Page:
ISLAMABAD — Even as Pakistan’s daily confirmed cases inches upward, Prime Minister Imran Khan’s government buckled to pressure from religious clerics refusing to order mosques throughout the country closed during Islamic fasting month of Ramadan.

Pakistan recorded 7,993 confirmed cases on Sunday, an increase of 514. Sixteen people died of the virus in the last 24 hours bringing the death toll to 159. But in Pakistan religious clerics have become a powerful force, holding sway often using fear of bringing mobs onto the street as leverage to force the government to bow to their demands.

Pakistan has been blamed for contributing to the outbreak of the virus in other parts of the world including Gaza after it refused to stop a gathering of tens of thousands of Tableeghi Jamaat (Islamic missionaries) until early March. By the time it was cancelled thousands were already in Pakistan and many returned to their countries infected. In Pakistan there are still several hundred of the Tableeghi jamaat in quarantine because they tested positive and hundreds more who spread throughout the country carrying the virus.

By some estimates nearly 2,000 confirmed cases in Pakistan can be traced to the Tableeghi Jamaat. Yet Khan’s government agreed Saturday to leave the mosques open and instead requesting the faithful to practice safe social distancing. The request is not likely to be followed after several prominent religious clerics called for adherents to pack the mosques.


TOKYO — Japanese Prime Minister Shinzo Abe’s unpopular handouts of old-fashioned cloth masks as part of his coronavirus measures faced complaints, as thousands of those sent to pregnant women were dirty..

The health ministry said over the weekend that it has received at least 1,900 cases of the problems reported by 80 municipalities that the masks came with stains, dust and other contamination. The dirty masks were among a half million masks that the government started sending to pregnant women in Japan as a priority last week. Abe announced a plan on April 1 to mail two cloth masks each to all 50 million households in Japan amid dire shortage of masks.

The faulty masks were the latest embarrassment for Abe’s government already criticized for its coronavirus measures inadequate, off-target, too little and too late.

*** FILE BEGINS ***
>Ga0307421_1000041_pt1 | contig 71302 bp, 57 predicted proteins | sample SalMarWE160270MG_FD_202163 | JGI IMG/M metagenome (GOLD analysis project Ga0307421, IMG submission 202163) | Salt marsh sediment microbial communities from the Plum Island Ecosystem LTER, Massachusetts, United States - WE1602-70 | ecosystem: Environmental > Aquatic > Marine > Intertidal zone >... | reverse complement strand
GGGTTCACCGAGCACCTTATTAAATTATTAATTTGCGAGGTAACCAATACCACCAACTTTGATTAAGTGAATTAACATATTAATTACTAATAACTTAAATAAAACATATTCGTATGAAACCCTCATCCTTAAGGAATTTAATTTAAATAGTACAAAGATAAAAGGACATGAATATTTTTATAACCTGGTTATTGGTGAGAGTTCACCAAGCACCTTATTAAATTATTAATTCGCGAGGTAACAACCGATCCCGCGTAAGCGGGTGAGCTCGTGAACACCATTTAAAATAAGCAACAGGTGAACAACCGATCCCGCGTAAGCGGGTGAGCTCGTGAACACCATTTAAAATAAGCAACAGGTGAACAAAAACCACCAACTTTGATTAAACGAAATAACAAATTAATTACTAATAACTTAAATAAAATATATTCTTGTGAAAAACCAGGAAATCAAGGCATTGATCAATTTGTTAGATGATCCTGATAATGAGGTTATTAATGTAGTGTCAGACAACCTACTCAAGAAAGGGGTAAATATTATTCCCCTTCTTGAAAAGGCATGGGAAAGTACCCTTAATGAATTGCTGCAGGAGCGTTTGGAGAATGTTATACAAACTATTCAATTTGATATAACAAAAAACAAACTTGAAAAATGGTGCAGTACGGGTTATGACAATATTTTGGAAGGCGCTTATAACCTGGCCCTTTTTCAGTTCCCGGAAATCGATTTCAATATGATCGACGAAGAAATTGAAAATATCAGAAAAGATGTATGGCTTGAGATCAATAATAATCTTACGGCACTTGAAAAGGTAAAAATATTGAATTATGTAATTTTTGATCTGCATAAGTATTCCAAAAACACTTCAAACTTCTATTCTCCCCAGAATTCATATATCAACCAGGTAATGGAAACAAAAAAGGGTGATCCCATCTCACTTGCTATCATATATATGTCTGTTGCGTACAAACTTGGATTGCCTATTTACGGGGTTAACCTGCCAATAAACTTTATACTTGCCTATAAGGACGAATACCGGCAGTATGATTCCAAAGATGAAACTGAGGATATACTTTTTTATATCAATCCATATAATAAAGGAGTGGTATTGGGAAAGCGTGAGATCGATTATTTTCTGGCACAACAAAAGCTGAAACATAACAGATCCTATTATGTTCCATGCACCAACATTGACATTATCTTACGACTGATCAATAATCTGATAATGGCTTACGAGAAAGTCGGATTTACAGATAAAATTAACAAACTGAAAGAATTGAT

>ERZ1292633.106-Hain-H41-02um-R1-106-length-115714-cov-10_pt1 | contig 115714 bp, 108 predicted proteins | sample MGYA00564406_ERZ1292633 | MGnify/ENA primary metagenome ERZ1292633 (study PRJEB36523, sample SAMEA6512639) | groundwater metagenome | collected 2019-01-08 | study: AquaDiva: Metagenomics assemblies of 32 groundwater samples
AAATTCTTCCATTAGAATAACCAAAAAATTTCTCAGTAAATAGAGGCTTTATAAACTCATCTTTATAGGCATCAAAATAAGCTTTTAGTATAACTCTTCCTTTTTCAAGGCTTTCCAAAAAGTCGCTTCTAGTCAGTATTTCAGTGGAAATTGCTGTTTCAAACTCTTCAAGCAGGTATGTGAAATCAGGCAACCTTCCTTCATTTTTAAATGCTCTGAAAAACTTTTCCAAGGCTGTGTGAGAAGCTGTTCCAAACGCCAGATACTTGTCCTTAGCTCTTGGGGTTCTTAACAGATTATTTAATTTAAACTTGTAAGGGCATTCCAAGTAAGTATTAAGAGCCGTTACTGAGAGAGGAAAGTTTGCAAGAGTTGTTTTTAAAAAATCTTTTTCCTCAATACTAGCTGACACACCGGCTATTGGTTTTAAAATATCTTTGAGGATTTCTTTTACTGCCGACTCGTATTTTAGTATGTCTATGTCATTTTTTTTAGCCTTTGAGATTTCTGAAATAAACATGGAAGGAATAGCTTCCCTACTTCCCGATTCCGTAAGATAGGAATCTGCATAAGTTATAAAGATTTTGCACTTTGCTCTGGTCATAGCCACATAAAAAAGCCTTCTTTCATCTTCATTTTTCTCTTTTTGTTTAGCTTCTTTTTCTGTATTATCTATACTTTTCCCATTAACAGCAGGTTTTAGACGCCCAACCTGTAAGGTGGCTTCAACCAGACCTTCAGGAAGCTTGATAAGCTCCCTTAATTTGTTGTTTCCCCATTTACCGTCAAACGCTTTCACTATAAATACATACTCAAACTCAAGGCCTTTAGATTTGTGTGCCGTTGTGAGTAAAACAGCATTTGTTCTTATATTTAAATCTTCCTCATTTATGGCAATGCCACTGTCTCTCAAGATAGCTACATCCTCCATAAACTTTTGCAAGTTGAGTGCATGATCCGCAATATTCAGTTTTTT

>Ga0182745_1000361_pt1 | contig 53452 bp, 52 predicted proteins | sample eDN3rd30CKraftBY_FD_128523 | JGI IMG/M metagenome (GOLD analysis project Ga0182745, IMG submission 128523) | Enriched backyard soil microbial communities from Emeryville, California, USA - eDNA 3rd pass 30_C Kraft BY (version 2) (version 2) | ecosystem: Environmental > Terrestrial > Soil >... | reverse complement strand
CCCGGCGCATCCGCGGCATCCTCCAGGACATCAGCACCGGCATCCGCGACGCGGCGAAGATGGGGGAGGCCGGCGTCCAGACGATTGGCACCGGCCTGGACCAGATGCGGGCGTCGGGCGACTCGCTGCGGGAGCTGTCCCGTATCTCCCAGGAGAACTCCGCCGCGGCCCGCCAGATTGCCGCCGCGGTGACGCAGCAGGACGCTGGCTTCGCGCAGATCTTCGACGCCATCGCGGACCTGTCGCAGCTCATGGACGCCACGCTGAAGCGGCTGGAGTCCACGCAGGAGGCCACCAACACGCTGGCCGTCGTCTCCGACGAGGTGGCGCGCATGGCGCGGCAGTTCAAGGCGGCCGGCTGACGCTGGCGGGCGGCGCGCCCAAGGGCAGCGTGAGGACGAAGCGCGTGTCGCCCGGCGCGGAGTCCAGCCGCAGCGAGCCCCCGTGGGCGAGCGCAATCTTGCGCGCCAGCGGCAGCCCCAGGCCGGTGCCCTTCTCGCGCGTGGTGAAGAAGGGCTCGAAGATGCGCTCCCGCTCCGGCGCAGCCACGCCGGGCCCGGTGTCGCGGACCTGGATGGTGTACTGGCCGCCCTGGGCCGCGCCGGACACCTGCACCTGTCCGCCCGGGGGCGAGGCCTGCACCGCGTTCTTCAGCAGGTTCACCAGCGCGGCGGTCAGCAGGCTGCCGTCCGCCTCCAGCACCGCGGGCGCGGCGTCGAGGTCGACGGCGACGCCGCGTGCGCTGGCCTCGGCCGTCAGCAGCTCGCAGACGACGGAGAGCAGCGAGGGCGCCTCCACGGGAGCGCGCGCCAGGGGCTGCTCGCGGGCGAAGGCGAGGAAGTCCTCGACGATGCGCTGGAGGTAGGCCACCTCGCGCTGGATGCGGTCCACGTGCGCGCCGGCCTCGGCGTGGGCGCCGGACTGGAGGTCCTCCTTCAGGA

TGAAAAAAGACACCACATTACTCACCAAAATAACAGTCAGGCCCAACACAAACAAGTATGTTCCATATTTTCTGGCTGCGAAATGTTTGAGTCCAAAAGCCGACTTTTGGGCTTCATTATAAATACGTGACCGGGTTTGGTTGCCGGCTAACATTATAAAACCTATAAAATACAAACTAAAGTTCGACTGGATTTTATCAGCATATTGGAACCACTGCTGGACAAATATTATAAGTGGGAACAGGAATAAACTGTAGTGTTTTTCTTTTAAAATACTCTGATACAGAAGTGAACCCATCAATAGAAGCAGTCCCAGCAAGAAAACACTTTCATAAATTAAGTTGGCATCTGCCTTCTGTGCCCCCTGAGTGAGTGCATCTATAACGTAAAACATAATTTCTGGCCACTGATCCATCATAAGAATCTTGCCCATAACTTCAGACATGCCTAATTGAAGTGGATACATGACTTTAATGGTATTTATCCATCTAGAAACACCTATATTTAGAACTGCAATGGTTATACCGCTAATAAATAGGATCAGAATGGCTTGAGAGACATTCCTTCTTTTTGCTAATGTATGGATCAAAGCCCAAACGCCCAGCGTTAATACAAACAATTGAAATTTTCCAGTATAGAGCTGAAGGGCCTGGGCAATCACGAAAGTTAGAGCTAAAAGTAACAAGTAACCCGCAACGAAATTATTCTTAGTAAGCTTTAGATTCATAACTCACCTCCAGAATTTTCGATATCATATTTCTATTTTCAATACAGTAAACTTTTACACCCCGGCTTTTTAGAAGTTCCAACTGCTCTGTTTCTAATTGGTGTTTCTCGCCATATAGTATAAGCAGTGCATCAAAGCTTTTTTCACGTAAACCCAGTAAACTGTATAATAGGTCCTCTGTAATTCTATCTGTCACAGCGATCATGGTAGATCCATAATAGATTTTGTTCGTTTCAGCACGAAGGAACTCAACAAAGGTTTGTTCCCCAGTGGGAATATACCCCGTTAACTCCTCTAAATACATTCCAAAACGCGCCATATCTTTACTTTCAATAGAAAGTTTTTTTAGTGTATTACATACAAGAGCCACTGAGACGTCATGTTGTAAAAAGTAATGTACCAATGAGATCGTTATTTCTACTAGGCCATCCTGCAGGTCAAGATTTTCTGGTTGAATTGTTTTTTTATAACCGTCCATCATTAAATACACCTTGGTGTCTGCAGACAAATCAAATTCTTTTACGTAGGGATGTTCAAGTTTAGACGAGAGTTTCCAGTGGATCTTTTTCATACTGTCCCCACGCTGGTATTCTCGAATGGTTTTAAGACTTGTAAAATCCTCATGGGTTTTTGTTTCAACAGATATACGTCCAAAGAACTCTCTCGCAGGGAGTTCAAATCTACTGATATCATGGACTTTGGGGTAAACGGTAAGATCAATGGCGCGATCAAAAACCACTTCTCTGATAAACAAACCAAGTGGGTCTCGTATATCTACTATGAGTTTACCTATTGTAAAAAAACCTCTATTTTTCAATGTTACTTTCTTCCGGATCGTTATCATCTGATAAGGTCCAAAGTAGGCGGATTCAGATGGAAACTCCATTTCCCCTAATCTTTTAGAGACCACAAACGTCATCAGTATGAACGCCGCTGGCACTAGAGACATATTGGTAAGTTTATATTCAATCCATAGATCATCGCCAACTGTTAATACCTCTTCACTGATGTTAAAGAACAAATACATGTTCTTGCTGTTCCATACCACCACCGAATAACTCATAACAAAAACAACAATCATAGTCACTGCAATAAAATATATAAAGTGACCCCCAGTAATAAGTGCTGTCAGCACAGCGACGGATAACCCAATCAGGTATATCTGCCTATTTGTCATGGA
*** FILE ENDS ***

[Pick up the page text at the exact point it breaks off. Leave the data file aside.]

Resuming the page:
The cloth masks also seem to have a size problem. When the masks also arrived at elderly care centers, television talk shows showed some caregivers struggling to fit the mask, saying the it was too small to cover both nose and mouth at the same time.

The ministry said it has urged mask makers to resolve the contamination problem, while asking municipal officials to visually inspect the masks before mailing them.


SINGAPORE — Fast food giant McDonald’s says it will suspend all operations in Singapore for two weeks from Sunday after seven of its employees tested positive for the coronavirus.

McDonald’s said in a Facebook post it decided to follow the health ministry’s advise to shutdown until May 4 when Singapore’s partial lockdown ends as part of a preventative action in the battle against the COVID-19 outbreak. It said it would continue to pay the salary of 10,000 employees working in more than 135 outlets across the city-state during this period.

The fast-food chain, which serves six million customers every month, didn’t give further details. Seven of its employees working in several outlets have been diagnosed with the virus in the past week.

The city-state Saturday reported a record daily jump of 942 new infections, the highest one-day spike seen in Southeast Asia, to bring its total to 5,992. The government has made it mandatory for people to wear masks outside them homes and imposed strict social distancing measures.


SEOUL, South Korea __ South Korea has urged its 51 million people to keep following social distancing rules though the country’s daily increase in coronavirus infections fell to a single digit for the first time in two months.

Jeong Eun-kyeong, director of the Korea Centers for Disease Control and Prevention, said Sunday vigilance against the virus must be maintained because outbreaks abroad haven’t been stabilized and untraceable local infections have been continuously reported.

Jeong said that “a downward trend in new infections (in South Korea) is good news but I’m sorry to say that we cannot make an optimistic prediction” on the prospect for the coronavirus pandemic.

She says health officials are staying alert for possibilities that there are unrecorded patients whose whereabouts are unknown or patients with no or minor symptoms could trigger mass group infections. She says that about 30 percent of the total cases in South Korea had no symptoms when they were diagnosed with the coronavirus.

She says the coronavirus has shown “a scary contagiousness.”

Earlier Sunday South Korea confirmed eight more cases of the coronavirus, the first time a daily increase has dropped to a single digit in about two month.


COLUMBIA, S.C. — South Carolina retail stores and public beach access points that had been closed to halt the spread of the coronavirus will be allowed to reopen next week, The Post and Courier reported Saturday.

Gov. Henry McMaster will issue orders Monday to allow for the reopenings to take place on Tuesday, the governor’s chief of staff, Trey Walker, told the newspaper.

The order will apply to numerous nonessential stores, including department stores, flea markets, florists, bookstores and music shops. Grocery stores, pharmacies, home improvement stores and medical facilities have been allowed to stay open during the pandemic.

Occupancy in each store will be limited to five customers per 1,000 square feet of retail space or 20% occupancy, whichever is less, the newspaper said.

Local governments will still be allowed to make their own rules about waterway access.

The governor’s stay-at-home order will remain in place, as will the ban on eating inside restaurants, Walker said.